Guatemala City, Guatemala – The Guatemalan Constitutional Court has ruled against the presidential candidacy of Thelma Aldana, a former attorney general known for her anti-corruption platform.
The court on Wednesday rejected an appeal by Aldana’s Semilla Party to allow her registration, in a decision that came on a six-to-one vote. The case now returns to Supreme Court to be finalised.
Martin Guzman, the court’s secretary, told reporters that Aldana had failed to meet the prerequisites to run for office.
Following the announcement, Aldana vowed to continue her battle against corruption.
“It has become evident that the fight against corruption and criminal structures in our country has a very high cost,” Aldana said in a statement. “I will continue to struggle to transform the country.”
Guatemalans will go to the polls on June 16, with a presidential runoff to be held on August 11 should no candidate obtain an outright majority in the first round.
The court’s decision was met with disappointment by members of Aldana’s Semilla Party.
“We are surprised by the decision,” Ligia Hernandez, the party’s deputy secretary and candidate for Congress, told Al Jazeera.
“But we respect the decision of the court,” she said. “This is a big hit to the party, but now we will focus on the campaigns for mayors and congressional representatives.”
Aldana faced intense pressure against her attempt to run for president since she announced her bid in March.
Rivals filed injunctions against her candidacy and allegations surfaced of acts of corruption during her period as attorney general between 2014 to 2018.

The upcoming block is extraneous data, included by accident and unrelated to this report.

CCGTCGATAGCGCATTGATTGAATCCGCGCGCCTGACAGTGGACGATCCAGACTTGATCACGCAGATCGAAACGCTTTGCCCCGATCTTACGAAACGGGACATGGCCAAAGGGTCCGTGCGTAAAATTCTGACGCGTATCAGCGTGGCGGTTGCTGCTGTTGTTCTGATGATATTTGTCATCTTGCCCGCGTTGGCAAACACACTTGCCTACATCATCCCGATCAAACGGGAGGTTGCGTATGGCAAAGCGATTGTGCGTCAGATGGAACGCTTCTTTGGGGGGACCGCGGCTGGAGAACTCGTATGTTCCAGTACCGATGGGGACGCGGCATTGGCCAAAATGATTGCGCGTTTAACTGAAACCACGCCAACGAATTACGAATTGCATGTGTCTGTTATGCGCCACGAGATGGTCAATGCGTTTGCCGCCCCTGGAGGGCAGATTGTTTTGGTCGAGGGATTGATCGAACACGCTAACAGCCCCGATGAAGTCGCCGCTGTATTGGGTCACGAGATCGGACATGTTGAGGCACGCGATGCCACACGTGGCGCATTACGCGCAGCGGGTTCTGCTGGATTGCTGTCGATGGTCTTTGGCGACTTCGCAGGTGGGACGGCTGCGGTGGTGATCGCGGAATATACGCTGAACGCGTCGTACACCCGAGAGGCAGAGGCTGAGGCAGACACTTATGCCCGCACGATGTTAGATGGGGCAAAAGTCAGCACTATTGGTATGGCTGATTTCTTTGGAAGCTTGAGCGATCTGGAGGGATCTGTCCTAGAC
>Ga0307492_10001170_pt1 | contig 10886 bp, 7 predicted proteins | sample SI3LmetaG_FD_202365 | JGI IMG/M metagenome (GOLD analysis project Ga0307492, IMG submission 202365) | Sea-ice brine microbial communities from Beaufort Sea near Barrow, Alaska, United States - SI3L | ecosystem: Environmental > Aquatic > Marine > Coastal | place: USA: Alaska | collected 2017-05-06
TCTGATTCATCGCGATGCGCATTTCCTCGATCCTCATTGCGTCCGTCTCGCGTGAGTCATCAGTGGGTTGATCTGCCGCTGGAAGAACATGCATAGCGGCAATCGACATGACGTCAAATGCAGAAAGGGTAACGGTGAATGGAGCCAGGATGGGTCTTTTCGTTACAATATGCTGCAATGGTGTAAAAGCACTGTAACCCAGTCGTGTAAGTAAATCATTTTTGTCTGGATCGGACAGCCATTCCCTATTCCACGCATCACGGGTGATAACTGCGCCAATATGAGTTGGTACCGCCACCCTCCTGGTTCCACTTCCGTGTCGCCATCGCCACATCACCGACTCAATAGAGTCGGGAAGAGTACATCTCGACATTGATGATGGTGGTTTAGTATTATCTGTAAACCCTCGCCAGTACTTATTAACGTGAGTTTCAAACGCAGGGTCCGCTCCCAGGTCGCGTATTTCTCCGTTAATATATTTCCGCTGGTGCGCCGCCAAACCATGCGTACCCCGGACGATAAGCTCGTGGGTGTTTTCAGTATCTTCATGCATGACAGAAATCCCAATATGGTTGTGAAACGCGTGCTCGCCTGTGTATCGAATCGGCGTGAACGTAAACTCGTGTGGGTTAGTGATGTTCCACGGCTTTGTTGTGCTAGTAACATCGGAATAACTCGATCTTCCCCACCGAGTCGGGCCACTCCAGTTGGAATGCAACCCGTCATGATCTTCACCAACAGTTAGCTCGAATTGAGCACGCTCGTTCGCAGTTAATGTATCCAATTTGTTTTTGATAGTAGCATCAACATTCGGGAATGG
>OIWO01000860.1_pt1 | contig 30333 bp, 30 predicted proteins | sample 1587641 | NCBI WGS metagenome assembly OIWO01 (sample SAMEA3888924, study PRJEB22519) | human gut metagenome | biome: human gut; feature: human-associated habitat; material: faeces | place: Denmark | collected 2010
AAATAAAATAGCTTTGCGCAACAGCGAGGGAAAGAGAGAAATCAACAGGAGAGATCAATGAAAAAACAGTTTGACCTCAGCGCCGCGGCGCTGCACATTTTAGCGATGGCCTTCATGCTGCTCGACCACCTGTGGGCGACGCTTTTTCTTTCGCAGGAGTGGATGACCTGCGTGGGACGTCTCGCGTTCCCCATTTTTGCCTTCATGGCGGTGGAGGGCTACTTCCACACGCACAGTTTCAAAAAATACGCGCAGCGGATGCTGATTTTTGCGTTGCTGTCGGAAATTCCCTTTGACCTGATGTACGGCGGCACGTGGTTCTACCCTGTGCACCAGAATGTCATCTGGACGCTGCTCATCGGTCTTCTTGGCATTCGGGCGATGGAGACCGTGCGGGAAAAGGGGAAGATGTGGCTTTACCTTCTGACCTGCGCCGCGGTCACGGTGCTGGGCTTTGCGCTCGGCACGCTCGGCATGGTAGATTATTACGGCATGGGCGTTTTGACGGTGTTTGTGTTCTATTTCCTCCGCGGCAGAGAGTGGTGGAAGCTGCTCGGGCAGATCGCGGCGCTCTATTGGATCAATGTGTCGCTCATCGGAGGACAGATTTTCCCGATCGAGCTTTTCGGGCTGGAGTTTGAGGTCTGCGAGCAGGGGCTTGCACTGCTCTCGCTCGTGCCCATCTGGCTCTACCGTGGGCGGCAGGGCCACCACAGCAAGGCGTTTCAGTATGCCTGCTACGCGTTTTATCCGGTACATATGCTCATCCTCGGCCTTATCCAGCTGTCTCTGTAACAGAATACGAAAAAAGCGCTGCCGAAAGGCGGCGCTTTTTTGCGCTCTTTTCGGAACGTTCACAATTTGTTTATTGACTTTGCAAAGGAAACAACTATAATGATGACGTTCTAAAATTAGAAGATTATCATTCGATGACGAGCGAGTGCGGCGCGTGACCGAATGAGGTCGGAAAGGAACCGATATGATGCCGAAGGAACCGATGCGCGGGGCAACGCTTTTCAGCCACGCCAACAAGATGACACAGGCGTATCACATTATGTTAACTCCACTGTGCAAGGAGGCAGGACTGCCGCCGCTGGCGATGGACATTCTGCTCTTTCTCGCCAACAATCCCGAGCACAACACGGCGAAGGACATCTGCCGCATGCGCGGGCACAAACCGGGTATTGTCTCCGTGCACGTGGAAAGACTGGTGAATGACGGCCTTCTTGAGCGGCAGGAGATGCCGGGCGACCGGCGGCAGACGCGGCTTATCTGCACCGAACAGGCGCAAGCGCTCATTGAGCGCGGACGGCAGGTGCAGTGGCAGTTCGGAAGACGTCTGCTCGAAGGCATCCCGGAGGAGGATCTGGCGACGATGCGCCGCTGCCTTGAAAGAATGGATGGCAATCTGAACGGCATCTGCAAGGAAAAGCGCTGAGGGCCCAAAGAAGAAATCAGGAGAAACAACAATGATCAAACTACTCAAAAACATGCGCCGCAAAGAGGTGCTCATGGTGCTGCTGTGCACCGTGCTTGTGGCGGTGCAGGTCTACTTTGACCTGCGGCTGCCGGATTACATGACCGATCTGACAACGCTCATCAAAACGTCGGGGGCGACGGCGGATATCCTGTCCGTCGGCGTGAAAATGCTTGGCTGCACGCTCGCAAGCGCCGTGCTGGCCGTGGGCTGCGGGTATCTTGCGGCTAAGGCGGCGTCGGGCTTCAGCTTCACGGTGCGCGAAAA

Aldana has remained in El Salvador since mid-March after a warrant was issued for her arrest two days before the beginning of the official election campaign period. The judge who issued the arrest warrant is currently under investigation for receiving bribes in exchange for the warrant. On Wednesday, Aldana travelled to Miami, in the United States.
Aldana gained international notoriety during a 2015 joint investigation by her office and the United Nations-backed International Commission Against Impunity in Guatemala into high-level government corruption.
President Otto Perez Molina and Vice President Roxana Baldetti were both forced to resign as a result of the probe and were subsequently arrested.
The Constitutional Court will decide on Thursday whether Sandra Torres, the former first lady and current candidate of the National Unity of Hope (UNE) party, will face charges for receiving illicit financing during her 2015 presidential bid. In that year’s election, Torres came in second behind current President Jimmy Morales.
On Monday, the court also ruled that Zury Rios, the daughter of former dictator Efrain Rios Montt and presidential candidate for the conservative Valor party, was un-eligible to run for president. The country’s Electoral Council officially revoked her credentials as a candidate.
The court’s decisions come one month before Guatemala goes to the polls to elect the next president, congressional representatives and municipal councils.
But many voters still feel a deep sense of uncertainty.
“Guatemala has seen a weathering of the confidence … in political parties,” Renzo Rosal, a Guatemalan political analyst and columnist, told Al Jazeera.
“Many people see the elections as nothing more than an event that will not change the reality of Guatemalans.”
This lack of confidence comes as accusations of corruption and illicit association with drug cartels have plagued other candidates in the lead-up to the elections.